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Solo founder here. I've experienced several group size startups in the past 10+ years, and ultimately arrived to the conclusion that solo founder is the best option if you're cut out for it. As a solo founder you need to be a jack of all trades, master of none. Constantly experimenting, learning, and open to criticism.

I've been apart of large co-founder group (4+) which I don't recommend at all. Once our company went above 50-60 people the co-founder relationship just imploded and after 100+ employees, none of the co-founder were apart of the company and it eventually shut down by the investors who took over.

I've also had a co-founder where we tried but eventually had separation of idea and roadmap but the toll of the pressure was too much. You not only have to care deeply about the project but also the other co-founder and if one side is more into "glory" of a startup founder, then you're in a failing relationship.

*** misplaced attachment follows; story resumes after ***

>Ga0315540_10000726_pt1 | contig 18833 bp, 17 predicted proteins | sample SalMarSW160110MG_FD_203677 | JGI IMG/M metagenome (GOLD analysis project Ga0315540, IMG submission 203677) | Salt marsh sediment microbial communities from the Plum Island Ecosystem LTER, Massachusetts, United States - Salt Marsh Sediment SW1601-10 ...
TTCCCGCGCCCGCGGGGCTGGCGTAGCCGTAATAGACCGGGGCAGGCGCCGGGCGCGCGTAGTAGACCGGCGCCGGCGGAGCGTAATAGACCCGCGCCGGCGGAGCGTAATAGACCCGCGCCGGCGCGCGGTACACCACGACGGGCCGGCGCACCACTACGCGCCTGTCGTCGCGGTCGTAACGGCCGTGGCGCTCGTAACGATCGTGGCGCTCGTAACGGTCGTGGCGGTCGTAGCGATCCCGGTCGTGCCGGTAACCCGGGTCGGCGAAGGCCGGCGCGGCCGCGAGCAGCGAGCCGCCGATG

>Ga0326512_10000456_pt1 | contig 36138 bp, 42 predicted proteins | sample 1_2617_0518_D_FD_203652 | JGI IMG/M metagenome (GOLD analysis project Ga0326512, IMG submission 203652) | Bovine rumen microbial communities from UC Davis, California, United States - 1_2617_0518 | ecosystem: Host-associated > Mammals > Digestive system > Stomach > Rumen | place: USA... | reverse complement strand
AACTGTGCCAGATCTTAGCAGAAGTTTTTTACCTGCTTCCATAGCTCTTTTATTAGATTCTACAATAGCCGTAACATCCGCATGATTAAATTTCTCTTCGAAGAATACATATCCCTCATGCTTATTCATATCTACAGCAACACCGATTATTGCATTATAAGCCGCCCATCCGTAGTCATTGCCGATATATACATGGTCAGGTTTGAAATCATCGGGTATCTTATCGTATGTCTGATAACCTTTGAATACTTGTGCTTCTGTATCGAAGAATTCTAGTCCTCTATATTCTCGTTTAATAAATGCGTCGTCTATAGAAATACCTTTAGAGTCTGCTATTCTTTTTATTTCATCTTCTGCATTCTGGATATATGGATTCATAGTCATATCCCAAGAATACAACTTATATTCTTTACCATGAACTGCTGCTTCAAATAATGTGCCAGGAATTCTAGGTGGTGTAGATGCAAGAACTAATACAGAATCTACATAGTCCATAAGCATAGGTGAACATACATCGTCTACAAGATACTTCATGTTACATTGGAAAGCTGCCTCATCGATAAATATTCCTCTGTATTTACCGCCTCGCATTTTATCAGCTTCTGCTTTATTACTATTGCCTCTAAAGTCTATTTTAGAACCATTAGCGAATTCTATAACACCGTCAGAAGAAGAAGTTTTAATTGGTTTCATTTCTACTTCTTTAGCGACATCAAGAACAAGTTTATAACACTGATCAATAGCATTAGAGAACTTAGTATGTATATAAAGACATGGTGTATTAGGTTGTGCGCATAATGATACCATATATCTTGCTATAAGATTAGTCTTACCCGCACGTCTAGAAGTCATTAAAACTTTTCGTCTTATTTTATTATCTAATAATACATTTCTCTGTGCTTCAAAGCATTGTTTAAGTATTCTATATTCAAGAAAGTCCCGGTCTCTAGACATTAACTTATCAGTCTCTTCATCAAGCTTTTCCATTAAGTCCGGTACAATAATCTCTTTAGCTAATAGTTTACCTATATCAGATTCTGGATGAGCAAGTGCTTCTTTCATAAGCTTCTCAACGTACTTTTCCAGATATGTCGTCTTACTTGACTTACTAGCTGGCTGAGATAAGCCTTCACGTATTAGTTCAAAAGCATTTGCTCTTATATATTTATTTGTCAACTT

As an eventual solo founder, I realized the size and ambitions of the "startup" are extremely important. Small ideas are ok but might not be exciting enough and big projects are nearly impossible to pull off. Figuring out how to recruit contractors and split the work load to achieve MVP is the trick.

Important tools and mindset you need to master: 1- Jobs to be done (JTBD) 2- Objectives and Key Results (OKR) 3- Sales pitch (not just a pitch deck or executive summary) 4- UX and technical skills (aka: jack of all trades) 5- People management (not just project/product management) 6- Open to criticism (nobody wants to tell you your baby is ugly, you have to assure them they can be honest with you and you'd want to hear the brutally honest feedback) 7- Go to market strategy (value props and business model) 8- Network effects 9- Time management 10- Business, legal, accounting, payroll and taxes




This is an encouraging post for someone who aspires to be a solo founder. Could you explain 1. JTBD and 7. Go to market strategy and how to practice/improve at them?




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